Roche drops a bomb on the RNAi field

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As FierceBiotech reported yesterday, Roche singled out its work in RNAi when choosing its R&D targets for the budget axe, announcing plans to shutter the work underway in Kulmbach, Germany, Nutley, NJ and Madison, WI. That may not be a major cutback in the broad scope of the restructuring now going on in Big Pharma R&D these days, but it triggered a dark night of soul searching for companies in the RNAi field.

Over at In The Pipeline, Derek Lowe called the Roche move "the biggest vote of no-confidence yet for RNAi." And he goes on to note that while no one knows what the other big players are thinking, you have to wonder what comes next. "Are they wondering what in the world Roche is up to? Looking at it as a market opportunity, and glad to see less competition? Or wishing that they could do the same thing?"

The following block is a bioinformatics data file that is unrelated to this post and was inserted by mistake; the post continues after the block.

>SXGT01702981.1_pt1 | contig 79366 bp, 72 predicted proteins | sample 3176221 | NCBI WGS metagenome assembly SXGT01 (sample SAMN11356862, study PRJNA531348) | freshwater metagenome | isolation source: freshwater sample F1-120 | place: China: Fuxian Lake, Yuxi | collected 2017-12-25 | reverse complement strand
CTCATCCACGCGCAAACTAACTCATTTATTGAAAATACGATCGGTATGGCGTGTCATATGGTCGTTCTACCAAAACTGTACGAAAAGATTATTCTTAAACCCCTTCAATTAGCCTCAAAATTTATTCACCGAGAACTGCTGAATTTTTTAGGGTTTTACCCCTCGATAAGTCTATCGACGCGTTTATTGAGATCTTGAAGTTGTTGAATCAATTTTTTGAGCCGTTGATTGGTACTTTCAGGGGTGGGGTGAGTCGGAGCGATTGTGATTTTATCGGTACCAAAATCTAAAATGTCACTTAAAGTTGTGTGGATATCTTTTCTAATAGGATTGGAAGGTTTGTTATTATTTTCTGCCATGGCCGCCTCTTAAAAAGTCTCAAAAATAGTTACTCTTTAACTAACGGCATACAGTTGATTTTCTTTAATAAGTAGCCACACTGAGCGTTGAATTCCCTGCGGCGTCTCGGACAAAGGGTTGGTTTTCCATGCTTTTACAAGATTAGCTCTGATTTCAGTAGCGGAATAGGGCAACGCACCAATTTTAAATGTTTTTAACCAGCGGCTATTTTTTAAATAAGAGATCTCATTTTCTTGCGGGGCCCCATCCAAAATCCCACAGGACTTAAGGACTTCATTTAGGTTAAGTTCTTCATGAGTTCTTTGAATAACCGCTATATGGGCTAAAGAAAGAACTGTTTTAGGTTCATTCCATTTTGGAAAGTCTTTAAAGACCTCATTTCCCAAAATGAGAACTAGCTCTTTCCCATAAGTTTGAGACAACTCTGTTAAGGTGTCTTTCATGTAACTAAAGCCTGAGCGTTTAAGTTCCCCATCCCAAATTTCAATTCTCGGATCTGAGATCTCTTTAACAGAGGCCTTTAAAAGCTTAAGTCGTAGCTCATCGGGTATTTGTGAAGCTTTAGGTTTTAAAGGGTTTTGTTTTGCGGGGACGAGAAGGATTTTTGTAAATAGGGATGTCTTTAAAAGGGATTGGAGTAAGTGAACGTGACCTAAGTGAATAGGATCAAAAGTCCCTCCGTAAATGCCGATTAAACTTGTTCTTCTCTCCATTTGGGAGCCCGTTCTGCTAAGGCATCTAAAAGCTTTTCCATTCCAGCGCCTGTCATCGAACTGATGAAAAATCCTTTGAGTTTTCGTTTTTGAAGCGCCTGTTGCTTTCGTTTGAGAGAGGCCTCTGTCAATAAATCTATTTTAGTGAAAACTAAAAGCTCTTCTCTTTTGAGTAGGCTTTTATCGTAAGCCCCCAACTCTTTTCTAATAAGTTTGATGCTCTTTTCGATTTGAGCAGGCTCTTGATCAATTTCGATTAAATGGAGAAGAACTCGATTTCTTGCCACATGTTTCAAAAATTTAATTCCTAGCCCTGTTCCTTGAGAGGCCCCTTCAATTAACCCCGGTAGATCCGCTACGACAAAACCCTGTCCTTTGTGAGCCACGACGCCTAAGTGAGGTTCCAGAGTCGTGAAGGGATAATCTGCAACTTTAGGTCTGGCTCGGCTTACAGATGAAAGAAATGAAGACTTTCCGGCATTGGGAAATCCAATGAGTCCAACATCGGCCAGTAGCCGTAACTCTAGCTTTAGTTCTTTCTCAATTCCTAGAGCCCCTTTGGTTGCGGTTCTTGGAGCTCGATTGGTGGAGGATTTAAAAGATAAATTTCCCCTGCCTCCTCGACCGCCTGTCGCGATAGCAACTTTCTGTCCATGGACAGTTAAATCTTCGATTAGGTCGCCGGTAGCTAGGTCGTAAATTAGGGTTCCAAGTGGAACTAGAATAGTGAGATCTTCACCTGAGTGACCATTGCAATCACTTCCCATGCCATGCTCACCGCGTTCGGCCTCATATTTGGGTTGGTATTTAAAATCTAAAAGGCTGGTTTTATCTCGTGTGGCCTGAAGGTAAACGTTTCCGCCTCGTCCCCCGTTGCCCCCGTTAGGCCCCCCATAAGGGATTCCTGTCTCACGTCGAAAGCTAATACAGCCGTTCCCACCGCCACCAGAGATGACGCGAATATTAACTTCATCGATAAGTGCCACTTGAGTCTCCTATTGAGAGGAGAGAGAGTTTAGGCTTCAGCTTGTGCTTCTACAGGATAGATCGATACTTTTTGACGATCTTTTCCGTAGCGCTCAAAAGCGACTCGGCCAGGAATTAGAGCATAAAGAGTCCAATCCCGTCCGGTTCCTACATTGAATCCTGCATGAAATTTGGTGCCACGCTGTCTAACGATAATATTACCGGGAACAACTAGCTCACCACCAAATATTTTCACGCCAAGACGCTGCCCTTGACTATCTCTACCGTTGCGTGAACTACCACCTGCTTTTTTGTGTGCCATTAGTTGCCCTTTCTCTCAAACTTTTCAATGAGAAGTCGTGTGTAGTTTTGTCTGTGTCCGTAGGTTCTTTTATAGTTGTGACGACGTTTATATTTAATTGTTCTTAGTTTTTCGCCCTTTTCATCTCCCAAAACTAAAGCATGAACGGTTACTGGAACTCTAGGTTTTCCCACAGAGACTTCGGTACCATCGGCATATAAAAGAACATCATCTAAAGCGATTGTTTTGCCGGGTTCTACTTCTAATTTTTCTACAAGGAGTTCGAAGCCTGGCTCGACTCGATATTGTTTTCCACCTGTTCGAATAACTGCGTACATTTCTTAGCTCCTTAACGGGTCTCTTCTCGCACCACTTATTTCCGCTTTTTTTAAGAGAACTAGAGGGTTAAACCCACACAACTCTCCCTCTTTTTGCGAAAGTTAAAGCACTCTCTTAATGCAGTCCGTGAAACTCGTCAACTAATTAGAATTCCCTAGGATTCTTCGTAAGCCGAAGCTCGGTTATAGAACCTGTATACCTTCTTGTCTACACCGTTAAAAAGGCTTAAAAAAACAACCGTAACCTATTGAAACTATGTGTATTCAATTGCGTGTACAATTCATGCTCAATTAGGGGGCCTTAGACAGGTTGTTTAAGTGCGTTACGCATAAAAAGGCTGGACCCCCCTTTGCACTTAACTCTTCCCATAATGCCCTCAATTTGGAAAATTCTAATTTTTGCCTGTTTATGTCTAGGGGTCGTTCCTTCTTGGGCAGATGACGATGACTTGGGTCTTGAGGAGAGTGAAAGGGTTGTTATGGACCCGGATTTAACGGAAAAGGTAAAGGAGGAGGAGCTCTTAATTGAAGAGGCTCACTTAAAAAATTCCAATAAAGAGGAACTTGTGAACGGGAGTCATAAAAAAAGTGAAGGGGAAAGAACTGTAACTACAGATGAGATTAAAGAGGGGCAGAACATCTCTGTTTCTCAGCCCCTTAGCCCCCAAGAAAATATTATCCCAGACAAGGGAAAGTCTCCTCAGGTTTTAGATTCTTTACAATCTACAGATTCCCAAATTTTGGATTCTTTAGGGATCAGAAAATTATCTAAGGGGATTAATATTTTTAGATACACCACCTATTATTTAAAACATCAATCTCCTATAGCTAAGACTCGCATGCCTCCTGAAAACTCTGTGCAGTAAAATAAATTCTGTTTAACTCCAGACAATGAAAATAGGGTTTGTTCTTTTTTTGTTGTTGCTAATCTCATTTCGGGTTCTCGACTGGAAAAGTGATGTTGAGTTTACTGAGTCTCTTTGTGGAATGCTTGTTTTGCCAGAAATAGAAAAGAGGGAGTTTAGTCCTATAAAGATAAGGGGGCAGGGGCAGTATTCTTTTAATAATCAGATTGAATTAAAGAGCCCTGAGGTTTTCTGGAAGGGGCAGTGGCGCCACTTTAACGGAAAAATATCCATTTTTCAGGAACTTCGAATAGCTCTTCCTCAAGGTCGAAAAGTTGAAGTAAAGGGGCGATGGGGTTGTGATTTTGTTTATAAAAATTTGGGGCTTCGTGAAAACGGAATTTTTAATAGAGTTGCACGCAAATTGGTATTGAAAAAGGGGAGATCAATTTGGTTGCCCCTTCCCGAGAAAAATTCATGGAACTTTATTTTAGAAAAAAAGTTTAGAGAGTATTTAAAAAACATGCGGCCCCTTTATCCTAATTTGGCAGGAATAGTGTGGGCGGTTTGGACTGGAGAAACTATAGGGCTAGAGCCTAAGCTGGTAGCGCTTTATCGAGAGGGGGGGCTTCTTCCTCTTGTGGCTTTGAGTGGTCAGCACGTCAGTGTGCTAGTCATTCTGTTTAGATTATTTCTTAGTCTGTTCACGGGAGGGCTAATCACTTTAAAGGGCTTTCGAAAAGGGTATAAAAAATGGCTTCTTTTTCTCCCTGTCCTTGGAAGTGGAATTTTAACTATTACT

Roche, for its part, made clear that RNAi still faces some big hurdles. Given the pharma company's new strategic direction, the science was also no longer a good fit.

"While there has been some progress in solving the scientific and technical hurdles with RNAi, the hurdles remain, in particular cell specific delivery. Also, the most promising indications where we could achieve successful delivery do not fit with our strategy," Roche spokesman Darien E. Wilson told BioWorld Today.

Shortly after Roche dropped the bomb on RNAi, Tekmira announced that the R&D shift included an end to its partnership with Roche struck in May, 2009, when the two companies agreed to take Roche's first two RNAi candidates into the clinic. Tekmira hastened to reassure investors that it still could rely on partnerships with Alnylam and others to deliver fresh revenue, but its stock price took a 13 percent hit.

But as a number of analysts have noted, there are some implications here for Alnylam as well. The RNAi pioneer is partnered with Roche, among others, and that deal has an uncertain future at best. And Alnylam had to significantly cut its staff back in September after Novartis wrapped its own contract and walked away without picking up a $100 million option on Alnylam's targets.

- check out the Tekmira release
- here's the piece from In The Pipeline
- and here's the story from BioWorld

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